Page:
In Front of Barry Sanders, OSU’s Running Backs Put Up an Historic Performance

November 14, 2021

With the greatest running back to ever tote the rock on hand, Oklahoma State’s rushers turned in Oklahoma State’s best ground game performance in over a decade.

Earlier in the week, Mike Gundy recalled his tailback committee looking at Barry “like Santa Claus.” But when was asked after the game if Jaylen Warren played with an extra edge because the GOAT was on-hand, he was a bit bullish.

“Oh, you know, I mean, for the story I’d like to say yes, but Jaylen (Warren) likes to play,” said Gundy. “I’ll say yes for your story.” 

Whether it was Barry, the Blackout or him being on the precipice of his first career 1,000-yard season (he came into the game with 928), Warren was a man possessed in the first half, punishing TCU’s front and paving the way for a blowout victory.

Warren is the complete back and has been a godsend for OSU, and he showed why on Saturday. He gashed TCU for a pair of signature one-cut-then-away tears — one for 43 yards and another for 24. And then he had several, nearly as impressive, plays in which he felt contact at or near the line of scrimmage before barreling down, pads low, and popping out five or six yards down the turf behind his would-be tacklers. None of his 17 carries went for negative yards and a few could have.

His first half would have been one hell of a game for most tailbacks: 14 carries, 104 yards and a career-high three scores. Warren logged three more tough runs to start the second half but “got his breath knocked out of him a little bit” and, with the the rout on, there was no reason to tempt fate. So OSU coaches benched their best weapon to preserve his firepower for Texas Tech and Oklahoma, and beyond.

Gundy may have not been willing to feed the playing up for Barry storyline, but his OC was.

“Our guys were fired up and excited to play in front of Barry Sanders,” said Dunn. “We talked about that and the blackout and Barry being in town and obviously honoring him with the statue out front. We just didn’t want to disappoint, and the guys played really, really hard.”

When No. 7 hit the sideline, it was Dezmon Jackson’s turn. The buzzworthy former junior college transfer has seen injury inhibit his impact in over his three seasons at OSU. He turned in season-highs in rushing and scoring, racking up 68 yards and two TDs. After those two seniors did their damage, a potential tandem of the future took over.

We’ve seen plenty from Dominic Richardson over the last two seasons, and on Saturday night TCU linebackers got their fill.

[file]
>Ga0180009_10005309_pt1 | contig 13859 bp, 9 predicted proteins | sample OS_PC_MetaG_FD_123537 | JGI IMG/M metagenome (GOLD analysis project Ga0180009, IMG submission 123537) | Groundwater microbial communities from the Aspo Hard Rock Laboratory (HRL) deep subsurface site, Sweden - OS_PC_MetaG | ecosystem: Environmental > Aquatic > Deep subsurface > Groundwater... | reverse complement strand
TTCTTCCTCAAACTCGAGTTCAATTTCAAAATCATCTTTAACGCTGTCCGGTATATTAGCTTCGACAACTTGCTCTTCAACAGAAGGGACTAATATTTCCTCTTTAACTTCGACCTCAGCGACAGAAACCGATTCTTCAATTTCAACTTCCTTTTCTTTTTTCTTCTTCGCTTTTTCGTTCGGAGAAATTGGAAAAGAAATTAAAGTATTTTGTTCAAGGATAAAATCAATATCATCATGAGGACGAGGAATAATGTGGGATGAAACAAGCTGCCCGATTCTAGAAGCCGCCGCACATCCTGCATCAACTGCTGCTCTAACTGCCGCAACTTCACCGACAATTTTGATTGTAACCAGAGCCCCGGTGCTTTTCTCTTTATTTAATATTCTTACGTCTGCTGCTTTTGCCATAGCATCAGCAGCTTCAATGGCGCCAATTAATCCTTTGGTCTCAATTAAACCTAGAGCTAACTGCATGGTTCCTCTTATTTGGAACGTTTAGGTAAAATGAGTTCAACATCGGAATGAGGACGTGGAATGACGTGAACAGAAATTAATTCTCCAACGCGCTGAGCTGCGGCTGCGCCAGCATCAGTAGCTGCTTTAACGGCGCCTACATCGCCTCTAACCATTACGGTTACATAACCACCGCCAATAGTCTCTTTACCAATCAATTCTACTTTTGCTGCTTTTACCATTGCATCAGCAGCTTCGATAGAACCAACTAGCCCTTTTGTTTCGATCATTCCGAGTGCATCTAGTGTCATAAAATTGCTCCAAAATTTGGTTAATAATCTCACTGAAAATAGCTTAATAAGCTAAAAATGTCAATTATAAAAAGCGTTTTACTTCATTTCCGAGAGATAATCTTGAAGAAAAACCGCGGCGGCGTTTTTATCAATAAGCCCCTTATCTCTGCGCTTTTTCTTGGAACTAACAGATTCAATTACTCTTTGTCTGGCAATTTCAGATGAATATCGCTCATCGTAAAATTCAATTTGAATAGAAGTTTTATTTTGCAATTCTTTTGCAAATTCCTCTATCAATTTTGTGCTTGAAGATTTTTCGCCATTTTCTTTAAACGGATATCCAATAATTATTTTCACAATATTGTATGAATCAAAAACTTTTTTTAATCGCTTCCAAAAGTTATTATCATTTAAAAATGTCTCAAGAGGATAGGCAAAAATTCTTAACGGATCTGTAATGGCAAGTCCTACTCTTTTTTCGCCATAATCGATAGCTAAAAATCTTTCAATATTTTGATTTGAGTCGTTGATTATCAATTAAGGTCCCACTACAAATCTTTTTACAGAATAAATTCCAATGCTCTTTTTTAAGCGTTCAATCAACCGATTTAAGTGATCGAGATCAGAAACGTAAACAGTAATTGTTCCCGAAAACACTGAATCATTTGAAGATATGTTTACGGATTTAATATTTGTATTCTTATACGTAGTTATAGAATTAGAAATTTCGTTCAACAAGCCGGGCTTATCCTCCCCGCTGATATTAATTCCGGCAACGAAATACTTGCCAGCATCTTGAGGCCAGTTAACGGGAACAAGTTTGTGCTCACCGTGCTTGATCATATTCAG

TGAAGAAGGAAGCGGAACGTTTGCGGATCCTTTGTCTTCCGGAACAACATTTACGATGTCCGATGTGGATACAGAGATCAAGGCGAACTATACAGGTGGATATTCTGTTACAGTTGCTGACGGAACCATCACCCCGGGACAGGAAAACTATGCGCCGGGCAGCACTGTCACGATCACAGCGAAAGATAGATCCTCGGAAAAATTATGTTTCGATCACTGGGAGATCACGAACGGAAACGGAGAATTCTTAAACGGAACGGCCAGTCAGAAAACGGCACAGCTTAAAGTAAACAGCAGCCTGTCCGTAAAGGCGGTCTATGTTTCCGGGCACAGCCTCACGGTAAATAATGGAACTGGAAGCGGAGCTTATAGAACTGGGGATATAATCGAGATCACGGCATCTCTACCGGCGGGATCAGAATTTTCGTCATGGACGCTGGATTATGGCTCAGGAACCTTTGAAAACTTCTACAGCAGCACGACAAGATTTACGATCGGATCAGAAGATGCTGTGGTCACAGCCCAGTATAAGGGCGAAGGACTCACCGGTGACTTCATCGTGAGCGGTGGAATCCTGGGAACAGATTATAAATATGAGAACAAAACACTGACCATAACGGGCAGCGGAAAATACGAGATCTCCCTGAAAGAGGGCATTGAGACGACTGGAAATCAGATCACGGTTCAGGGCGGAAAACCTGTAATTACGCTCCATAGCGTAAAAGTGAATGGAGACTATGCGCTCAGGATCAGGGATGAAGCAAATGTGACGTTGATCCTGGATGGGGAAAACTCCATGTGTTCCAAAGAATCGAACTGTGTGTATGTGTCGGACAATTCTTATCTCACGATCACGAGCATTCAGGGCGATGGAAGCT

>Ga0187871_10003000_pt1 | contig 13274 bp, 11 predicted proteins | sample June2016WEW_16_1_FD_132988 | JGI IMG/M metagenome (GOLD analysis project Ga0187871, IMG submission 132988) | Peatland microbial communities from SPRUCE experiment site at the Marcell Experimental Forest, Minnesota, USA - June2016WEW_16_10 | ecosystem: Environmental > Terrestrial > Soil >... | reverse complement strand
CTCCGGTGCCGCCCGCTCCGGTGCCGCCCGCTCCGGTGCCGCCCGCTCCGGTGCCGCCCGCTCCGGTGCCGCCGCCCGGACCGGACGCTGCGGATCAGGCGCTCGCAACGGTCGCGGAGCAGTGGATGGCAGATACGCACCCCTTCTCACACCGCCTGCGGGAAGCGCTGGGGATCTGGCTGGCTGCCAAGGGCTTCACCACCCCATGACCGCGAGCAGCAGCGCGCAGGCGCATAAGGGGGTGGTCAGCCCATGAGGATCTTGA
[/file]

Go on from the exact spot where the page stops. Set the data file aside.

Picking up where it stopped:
Richardson led the Cowboys with a season-high 134 yards on just 12 carries despite not taking a handoff until nearly midway through the third quarter. The former TCU signee averaged over 11 yards per carry on the team that recruited over him, causing him to look elsewhere for a scholarship.

Jaden Nixon rounded out the quartet of OSU backs to log double-digits yards and find the end zone, but he did his damage with just three carries, including the Cowboys’ longest run of the night. He finished with 69 yards. Before this, he’d totaled just 53 yards, all against Kansas.

With the game well past in-hand, Mike Gundy might have preferred a nice, steady final drive to run out the clock, but try telling that to a true freshman staring at his first opportunity to score.

“If you get in front of [Richardson] you’re gonna get punished and he runs hard and he takes pride in it,” said Gundy. “And then [Jaden Nixon] comes in and, you know, showed why we recruited him. So, I’m very encouraged by those guys.”

Add those performances up and you have the Cowboys’ No. 7 rushing performance all-time (447 yards) and the second-highest number of rushing TDs (eight), behind only that Savannah State massacre in 2012.

But record book fodder and statues aside, OSU continues to solidify its new identity — a stout, stingy defense and a physical offense that will punish you and then take back-breaking shots over your head. Saturday night proved that the Pokes have the horses to do it.

Coming into this season, we knew little about OSU’s tailback group other than its potential. An assumed RB-by-committee approach was precluded due to injury, and then proven to be not necessary thanks to the greatness of Warren. Now, with just two games left, OSU looks poised to compete in its first Big 12 title game, and it looks built to win it.

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